Monday, September 15, 2014

Uncovering the truth about "The Korean Seductress Who Betrayed America"

This AP article was pointed out to me the other day:
Back in the days of "Commies" and "pinkos," of Red scares, black lists, suspicion and smear, Kim Soo-im stood out as a one-woman axis of evil, a villainess without peer.

"The Korean Seductress Who Betrayed America," as the U.S. magazine Coronet labeled her, was a Seoul socialite said to have charmed secret information out of one lover, an American colonel, and passed it to another, a top communist in North Korea.

In late June 1950, as North Korean invaders closed in on this teeming, panicked city, Kim was hastily executed by the South Korean military, shot as a "very malicious international spy." Her deeds, thereafter, only grew in infamy. [...]

The record of a confidential 1950 U.S. inquiry and other declassified files, obtained by The Associated Press at the U.S. National Archives, tell a different Kim Soo-im story:

Col. John E. Baird had no access to the supposed sensitive information. Kim had no secrets to pass on. And her Korean lover, Lee Gang-kook, later executed by North Korea, may actually have been an American agent.

The petite woman smiling out from faded photographs, in silken "hanbuk" gown, may have been guilty of indiscretions. But the espionage case against her looks in retrospect -- from what can be pieced together today -- like little more than a frame-up.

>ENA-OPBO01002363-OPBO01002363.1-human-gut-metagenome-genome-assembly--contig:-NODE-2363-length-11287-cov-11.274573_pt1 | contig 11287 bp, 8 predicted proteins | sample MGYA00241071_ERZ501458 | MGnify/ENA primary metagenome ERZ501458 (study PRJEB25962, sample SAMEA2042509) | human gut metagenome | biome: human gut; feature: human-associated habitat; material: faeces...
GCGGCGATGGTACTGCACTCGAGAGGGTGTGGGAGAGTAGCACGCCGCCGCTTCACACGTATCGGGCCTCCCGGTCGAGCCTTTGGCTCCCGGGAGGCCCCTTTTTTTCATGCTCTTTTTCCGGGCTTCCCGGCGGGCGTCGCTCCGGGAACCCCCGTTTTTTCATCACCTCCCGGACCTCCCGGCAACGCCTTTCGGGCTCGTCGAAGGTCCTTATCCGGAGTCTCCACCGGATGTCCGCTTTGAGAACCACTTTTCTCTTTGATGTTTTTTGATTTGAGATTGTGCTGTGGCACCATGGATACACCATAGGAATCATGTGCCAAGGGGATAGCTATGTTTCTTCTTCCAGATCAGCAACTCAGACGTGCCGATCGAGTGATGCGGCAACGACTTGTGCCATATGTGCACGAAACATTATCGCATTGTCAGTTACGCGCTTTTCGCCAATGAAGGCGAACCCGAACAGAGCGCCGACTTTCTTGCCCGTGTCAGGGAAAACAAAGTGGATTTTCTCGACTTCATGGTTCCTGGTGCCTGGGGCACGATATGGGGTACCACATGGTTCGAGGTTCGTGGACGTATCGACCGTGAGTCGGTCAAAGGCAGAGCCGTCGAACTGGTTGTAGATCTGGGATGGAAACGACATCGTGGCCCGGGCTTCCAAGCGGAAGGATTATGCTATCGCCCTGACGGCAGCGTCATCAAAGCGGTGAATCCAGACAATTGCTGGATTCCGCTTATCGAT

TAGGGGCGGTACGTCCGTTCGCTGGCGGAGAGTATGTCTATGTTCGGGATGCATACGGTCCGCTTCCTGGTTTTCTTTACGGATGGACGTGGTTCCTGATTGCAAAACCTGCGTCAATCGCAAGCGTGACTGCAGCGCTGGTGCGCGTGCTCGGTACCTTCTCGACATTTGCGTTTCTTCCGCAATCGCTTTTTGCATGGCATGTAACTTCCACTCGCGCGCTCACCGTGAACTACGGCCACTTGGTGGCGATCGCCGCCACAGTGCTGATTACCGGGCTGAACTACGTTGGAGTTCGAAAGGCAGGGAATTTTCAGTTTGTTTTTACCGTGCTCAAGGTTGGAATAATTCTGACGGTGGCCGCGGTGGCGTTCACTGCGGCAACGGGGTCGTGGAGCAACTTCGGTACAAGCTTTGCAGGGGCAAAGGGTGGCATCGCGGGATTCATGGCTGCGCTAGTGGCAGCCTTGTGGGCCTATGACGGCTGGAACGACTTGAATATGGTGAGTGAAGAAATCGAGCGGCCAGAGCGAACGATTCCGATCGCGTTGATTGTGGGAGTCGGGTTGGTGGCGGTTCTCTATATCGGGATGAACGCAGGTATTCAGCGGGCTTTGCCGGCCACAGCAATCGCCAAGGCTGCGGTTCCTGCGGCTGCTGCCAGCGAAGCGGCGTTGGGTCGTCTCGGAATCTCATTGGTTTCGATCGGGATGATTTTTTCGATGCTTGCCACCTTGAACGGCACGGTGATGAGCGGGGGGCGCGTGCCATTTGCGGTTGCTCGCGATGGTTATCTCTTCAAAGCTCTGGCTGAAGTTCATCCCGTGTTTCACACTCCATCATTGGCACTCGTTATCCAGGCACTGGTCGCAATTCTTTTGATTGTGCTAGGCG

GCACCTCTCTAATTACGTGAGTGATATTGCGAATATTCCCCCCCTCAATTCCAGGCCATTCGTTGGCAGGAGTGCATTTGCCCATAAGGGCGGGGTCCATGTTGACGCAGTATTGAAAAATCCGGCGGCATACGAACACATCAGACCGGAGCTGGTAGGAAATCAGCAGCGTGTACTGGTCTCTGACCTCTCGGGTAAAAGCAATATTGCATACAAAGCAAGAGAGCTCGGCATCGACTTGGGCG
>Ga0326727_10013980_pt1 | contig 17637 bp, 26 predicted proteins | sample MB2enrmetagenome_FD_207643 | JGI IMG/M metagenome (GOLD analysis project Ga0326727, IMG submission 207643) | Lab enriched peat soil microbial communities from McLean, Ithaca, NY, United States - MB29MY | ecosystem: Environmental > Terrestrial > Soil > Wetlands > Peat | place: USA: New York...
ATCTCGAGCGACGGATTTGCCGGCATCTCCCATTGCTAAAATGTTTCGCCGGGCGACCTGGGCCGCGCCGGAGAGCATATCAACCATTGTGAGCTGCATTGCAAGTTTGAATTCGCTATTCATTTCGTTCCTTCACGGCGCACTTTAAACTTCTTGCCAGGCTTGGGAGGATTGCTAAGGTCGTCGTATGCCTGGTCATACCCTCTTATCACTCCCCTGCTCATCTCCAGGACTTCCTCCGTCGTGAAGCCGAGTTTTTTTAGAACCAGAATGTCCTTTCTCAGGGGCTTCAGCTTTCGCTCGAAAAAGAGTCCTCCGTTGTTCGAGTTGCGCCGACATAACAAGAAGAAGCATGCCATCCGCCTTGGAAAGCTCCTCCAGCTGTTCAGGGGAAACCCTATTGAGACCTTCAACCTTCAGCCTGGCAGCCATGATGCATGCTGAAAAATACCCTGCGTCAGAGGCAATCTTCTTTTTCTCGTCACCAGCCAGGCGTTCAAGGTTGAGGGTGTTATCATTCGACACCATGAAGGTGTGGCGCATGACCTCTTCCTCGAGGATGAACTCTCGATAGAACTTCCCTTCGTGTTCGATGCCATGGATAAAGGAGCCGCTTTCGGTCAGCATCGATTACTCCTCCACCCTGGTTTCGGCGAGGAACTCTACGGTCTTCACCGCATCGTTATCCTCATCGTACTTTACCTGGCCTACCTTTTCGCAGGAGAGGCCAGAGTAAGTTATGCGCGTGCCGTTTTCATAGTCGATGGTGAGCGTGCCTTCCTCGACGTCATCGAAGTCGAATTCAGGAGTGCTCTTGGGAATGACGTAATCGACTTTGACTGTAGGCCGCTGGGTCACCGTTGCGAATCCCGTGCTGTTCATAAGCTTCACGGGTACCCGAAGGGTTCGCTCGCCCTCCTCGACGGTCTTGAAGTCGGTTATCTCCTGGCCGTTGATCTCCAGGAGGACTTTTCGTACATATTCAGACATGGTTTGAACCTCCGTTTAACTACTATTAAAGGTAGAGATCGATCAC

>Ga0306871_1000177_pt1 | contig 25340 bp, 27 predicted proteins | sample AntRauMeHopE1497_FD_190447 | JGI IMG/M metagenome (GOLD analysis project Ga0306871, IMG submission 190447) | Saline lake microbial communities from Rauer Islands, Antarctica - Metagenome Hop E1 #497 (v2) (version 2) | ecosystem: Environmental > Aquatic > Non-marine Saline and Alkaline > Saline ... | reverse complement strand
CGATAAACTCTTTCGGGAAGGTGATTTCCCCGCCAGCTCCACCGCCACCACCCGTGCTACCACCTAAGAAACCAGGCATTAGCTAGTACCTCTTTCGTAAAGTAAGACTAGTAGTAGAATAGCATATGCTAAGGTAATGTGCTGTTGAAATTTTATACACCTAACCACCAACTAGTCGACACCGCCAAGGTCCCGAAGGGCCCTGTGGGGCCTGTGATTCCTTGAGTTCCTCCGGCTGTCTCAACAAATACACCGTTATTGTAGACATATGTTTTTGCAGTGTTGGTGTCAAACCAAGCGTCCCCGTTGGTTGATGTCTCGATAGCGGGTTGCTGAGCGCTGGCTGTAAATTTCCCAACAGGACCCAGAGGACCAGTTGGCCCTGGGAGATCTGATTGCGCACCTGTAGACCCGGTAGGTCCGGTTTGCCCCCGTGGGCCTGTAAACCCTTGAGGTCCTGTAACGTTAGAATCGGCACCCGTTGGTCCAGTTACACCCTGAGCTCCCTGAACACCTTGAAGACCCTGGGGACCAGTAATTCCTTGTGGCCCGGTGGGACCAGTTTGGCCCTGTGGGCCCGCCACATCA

Baird and fellow Army officers could have defended her, but instead the colonel was rushed out of Korea to "avoid further embarrassment," the record shows. She was left to her fate -- almost certainly, the Americans concluded, to be tortured by South Korean police into confessing to things she hadn't done.
I'd heard this story before - of the Korean mistress of an American officer passing on military secrets to a North Korean lover, but missed this uncovering of the truth of the story when it came out in 2008. It's well worth reading the entire article.

An example of the smearing that Kim Soo-im received is further illustrated by the cover of the February 1961 issue of Men (posted at this blog), which advertises a sensationalized version of the story with the headline "Miss Kim: The Streetwalker Who Tipped Our Battle Plans In Korea," and contains this image of her in 'seduction class' learning that 'Yankees like to be caressed.'